ISMENE. I'm older than you are. I always think things over, and you don't. You are impulsive. You get a notion in your head and you jump up and do the thing straight off. And if it's silly, well, so much the worse for you. Whereas, I think things out.
ANTIGONE. Sometimes it is better not to think too much. 
ISMENE. I don't agree with you.

This line appears toward the beginning of the play as Ismene, unaware of Antigone’s act of transgression, attempts to convince her sister not to bury their brother, Polynices. The tone of this moment is particularly critical and emphasizes just how different the two sisters are from one another. Ismene advocates for order and reason, even if it requires personal compromise, while Antigone strongly believes in following the instincts she derives from her own moral code. 

ANTIGONE. I'm sallow, and I'm scrawny. Ismene is pink and golden. She's like a fruit.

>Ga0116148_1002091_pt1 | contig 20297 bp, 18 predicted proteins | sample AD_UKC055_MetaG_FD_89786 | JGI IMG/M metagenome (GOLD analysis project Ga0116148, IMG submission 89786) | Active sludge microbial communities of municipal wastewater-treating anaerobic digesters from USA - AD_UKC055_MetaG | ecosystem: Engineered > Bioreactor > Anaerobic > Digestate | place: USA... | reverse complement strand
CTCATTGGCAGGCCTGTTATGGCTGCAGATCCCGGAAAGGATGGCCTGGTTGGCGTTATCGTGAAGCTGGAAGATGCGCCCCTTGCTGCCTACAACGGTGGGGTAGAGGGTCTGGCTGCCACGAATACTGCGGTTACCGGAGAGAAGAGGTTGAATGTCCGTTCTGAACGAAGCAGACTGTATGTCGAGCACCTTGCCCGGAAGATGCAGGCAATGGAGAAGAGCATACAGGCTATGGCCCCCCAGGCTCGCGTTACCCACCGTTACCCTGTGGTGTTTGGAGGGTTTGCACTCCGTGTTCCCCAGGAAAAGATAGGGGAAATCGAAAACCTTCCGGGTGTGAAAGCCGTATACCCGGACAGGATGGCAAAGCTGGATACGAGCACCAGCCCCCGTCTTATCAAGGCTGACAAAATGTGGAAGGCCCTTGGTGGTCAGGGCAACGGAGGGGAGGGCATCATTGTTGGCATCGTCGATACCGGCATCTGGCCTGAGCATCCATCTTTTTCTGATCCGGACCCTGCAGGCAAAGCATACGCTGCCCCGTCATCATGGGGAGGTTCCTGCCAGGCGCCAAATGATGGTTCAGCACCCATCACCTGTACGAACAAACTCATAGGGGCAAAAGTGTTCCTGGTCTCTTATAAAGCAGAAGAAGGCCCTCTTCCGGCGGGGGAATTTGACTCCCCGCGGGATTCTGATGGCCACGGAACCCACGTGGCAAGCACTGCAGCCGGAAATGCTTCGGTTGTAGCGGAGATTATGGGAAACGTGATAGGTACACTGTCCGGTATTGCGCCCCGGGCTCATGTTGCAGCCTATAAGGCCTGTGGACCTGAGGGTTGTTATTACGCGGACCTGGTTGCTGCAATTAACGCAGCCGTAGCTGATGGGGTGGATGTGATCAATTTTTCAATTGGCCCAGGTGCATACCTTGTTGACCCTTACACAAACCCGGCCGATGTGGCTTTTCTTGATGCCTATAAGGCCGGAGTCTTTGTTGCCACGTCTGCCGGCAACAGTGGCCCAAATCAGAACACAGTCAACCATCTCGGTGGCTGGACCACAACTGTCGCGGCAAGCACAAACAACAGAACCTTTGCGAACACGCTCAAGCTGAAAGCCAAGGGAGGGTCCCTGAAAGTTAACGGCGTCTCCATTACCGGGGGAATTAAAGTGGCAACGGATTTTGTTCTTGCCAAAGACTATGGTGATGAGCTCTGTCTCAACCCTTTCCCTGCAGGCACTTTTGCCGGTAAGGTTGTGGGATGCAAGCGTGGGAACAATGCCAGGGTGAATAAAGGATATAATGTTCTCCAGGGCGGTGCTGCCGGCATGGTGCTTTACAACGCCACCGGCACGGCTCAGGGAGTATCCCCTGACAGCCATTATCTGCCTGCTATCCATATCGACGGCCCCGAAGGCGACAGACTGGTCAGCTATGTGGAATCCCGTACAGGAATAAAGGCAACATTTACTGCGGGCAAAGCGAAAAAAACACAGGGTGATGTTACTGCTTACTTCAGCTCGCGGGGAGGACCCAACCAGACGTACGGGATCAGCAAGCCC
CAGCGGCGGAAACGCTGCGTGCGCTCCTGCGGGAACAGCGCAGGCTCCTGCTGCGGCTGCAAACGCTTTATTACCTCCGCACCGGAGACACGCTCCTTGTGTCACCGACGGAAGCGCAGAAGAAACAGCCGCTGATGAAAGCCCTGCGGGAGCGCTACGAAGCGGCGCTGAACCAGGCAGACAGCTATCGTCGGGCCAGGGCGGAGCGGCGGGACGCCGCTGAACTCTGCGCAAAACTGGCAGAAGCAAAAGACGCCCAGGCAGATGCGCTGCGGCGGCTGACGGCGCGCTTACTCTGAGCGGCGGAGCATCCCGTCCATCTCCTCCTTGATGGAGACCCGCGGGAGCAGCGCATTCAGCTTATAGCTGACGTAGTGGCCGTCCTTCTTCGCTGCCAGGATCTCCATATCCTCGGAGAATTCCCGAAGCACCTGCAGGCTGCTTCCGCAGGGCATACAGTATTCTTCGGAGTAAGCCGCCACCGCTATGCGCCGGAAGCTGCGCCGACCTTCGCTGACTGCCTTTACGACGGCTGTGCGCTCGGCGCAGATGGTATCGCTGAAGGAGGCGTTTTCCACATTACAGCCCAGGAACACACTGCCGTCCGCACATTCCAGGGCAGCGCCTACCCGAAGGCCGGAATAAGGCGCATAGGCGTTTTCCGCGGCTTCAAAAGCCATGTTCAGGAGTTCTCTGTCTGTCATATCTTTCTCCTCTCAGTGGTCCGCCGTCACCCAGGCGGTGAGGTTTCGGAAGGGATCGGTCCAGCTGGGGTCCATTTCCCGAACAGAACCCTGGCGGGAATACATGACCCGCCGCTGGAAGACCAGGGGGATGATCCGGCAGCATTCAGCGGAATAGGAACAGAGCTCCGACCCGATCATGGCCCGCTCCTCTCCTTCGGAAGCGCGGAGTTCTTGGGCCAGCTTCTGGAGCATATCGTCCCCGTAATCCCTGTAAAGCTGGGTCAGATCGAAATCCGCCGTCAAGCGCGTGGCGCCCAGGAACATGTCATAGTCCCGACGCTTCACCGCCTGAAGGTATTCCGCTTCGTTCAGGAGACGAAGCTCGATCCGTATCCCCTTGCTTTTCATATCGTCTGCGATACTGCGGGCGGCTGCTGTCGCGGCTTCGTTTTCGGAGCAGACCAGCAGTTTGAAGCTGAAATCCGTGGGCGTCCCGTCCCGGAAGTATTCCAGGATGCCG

In addition to being foils in terms of personality and worldview, Antigone and Ismene are also foils in terms of their physical appearances. This line, which Antigone delivers as she talks to Haemon about their relationship, suggests that Ismene embodies a more traditional type of femininity while Antigone is unconventionally beautiful. As a result of this difference, Antigone feels insecure in her relationship with Haemon, and she struggles to picture herself living the life of happiness that her idealized sister will undoubtedly attain.

ANTIGONE. You chose life and I chose death. Now stop blubbering. You had your chance to come with me in the black night, creeping on your hands and knees. You had your chance to claw up the earth with your nails, as I did; to get yourself caught like a thief, as I did. And you refused it.

When Ismene barges in on Antigone’s fight with Creon, she proclaims that she has had a change of heart and wants to join her sister in death. Antigone, however, refuses to let Ismene take a part in her act of rebellion, and this attitude serves as a call back to the tension between them earlier in the play. Despite the fact that they never truly reconcile their differences, Ismene’s newfound willingness to bury her brother highlights the inspiring nature of Antigone’s refusal to compromise her beliefs.